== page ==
Even if she knew what intergovernmental relations entails, nobody can be sure what she’d do with it—maybe not even Danielle Smith herself. Borrowing a phrase from Saskatchewan, next door (which also has a premier who doubles as intergovernmental affairs minister), Smith very likely has an “Alberta First” policy: she’ll destroy the rest of the planets later.

    Every province but Nova Scotia has some sort of Indigenous or Aboriginal affairs ministry which could be counted as some sort of intergovernmental relations offices—but then so could municipal affairs ministries which are included in all chartering-governments’ cabinets, reminding that a sovereign government also relations with its own sub-jurisdictions, but that, say, Aboriginal or municipal governments also have relations with governments and other organizations outside of their respective provinces, territories, and even the country (for examples, the Federation of Canadian Municipalities, Pan-Arctic Indigenous liaisons, La Francophone, special UN embassies, &c). One gets the feeling that these interesting areas of intergovernmental relations are not what Danielle has in mind as her province’s minister of.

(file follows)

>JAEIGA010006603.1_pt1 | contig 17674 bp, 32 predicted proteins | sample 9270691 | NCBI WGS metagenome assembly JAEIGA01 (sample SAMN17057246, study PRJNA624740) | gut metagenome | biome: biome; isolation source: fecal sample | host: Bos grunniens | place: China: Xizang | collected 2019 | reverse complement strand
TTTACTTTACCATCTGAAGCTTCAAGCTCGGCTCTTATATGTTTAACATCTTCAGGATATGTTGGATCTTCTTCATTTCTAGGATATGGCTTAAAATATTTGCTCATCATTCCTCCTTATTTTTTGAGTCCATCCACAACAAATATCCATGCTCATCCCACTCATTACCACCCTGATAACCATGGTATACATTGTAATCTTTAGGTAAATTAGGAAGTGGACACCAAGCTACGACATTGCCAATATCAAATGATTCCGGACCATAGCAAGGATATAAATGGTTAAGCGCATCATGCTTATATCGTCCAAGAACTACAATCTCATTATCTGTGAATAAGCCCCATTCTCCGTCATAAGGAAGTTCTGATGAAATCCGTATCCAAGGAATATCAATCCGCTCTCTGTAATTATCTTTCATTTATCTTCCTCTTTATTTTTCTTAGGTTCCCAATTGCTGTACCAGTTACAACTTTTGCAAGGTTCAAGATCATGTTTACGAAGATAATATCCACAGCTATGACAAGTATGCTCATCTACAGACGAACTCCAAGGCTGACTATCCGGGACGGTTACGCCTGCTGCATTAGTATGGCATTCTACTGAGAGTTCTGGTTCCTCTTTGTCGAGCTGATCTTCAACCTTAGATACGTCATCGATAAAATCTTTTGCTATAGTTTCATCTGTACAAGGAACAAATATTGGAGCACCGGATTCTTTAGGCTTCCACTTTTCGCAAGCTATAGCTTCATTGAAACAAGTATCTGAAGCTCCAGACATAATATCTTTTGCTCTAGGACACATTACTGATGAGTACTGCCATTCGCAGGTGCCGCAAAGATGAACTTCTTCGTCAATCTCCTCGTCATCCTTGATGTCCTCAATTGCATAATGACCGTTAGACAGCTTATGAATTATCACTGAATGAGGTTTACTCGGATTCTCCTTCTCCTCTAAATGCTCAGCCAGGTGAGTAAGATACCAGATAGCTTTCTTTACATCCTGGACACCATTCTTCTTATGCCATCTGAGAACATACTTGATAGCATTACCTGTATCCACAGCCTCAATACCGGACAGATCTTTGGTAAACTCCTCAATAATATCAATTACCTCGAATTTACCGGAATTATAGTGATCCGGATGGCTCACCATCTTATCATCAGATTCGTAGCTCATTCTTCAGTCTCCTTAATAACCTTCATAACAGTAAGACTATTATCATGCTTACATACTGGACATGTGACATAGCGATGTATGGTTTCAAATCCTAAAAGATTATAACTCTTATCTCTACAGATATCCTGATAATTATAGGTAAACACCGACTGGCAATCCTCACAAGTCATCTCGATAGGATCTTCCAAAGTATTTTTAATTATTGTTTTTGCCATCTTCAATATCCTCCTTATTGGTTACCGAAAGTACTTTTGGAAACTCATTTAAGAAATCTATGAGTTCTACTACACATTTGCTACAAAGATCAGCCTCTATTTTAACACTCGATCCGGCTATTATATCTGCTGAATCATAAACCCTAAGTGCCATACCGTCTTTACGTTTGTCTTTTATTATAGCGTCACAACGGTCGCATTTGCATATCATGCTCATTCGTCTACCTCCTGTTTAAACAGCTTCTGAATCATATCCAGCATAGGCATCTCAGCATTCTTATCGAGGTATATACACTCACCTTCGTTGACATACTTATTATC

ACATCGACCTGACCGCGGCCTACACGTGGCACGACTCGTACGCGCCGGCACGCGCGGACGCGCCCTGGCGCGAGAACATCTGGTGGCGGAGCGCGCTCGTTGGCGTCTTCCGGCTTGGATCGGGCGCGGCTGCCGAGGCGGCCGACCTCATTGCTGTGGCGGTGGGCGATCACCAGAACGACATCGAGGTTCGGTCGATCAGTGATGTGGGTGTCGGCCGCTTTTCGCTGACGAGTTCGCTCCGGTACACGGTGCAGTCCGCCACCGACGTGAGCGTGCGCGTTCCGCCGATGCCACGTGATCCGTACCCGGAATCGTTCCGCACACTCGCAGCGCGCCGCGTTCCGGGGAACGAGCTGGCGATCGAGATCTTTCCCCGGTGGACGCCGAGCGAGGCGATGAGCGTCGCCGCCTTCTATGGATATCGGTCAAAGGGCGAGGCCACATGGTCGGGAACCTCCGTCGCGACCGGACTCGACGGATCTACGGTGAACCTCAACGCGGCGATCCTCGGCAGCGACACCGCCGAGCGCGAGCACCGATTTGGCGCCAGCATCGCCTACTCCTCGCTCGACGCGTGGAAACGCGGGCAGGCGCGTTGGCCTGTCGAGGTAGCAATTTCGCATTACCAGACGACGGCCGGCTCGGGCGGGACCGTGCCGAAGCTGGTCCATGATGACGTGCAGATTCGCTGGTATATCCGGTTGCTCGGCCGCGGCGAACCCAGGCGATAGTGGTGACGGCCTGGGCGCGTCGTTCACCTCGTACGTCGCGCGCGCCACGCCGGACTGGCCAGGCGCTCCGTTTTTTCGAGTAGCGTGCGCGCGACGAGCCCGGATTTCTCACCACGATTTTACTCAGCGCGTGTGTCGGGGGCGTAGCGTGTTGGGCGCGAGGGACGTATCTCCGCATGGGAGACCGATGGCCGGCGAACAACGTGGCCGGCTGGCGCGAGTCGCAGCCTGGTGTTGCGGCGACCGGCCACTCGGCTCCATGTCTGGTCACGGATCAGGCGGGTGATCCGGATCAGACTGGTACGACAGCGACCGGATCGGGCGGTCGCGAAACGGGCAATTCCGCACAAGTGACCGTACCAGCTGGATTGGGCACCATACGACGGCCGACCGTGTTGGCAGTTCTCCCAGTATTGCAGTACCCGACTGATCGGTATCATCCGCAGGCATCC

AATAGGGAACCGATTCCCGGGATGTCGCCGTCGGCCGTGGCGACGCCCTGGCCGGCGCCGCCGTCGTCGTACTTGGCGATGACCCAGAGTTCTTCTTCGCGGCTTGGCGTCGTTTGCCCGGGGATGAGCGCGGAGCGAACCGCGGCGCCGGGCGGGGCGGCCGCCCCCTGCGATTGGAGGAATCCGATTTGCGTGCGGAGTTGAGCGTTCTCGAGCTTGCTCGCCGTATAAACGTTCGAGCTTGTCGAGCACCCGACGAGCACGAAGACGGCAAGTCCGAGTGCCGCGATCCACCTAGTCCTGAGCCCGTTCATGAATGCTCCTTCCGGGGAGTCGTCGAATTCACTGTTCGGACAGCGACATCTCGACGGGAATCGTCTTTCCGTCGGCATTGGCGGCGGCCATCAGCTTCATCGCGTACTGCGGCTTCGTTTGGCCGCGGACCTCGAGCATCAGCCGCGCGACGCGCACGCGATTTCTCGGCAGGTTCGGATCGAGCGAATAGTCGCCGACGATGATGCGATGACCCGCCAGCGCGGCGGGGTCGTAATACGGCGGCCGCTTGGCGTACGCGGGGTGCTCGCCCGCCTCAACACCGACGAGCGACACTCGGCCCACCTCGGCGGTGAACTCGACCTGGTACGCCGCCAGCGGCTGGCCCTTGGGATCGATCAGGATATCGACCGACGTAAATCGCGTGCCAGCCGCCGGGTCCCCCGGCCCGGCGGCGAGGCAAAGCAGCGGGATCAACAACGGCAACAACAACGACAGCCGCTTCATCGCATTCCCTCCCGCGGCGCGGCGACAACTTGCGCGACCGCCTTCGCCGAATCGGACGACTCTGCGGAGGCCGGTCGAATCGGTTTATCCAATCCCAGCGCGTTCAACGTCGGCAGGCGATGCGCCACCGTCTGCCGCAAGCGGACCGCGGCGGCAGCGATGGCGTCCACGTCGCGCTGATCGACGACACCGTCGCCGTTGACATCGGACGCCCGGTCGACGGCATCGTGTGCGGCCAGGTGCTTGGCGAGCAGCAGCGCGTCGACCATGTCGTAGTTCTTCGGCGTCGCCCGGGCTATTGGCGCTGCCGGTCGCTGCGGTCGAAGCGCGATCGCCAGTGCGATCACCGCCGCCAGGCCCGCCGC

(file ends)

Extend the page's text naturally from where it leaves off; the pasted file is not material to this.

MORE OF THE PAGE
The reasons why so many premiers are also their own intergovernmental affairs ministers is the quasi-official but extra-constitutional “First Ministers” summit they periodically convene and their completely unofficial, follow-up joint-demands which they ritually present the Prime Minister of Canada—often including some aspirational rumination about formally recognizing a regular premiers’ forum as if Canadians are not already represented in their federal parliament. (It’s curious how many of the whiniest premiers have been known to spout conservative cant about making government smaller while proposing to double-up representation with a superfluous first ministers’ body—kinda like Danielle Smith’s UCP-loser “cabinet” to “represent” Edmonton which already elected its own representatives to the Alberta Assembly not a fortnight ago.)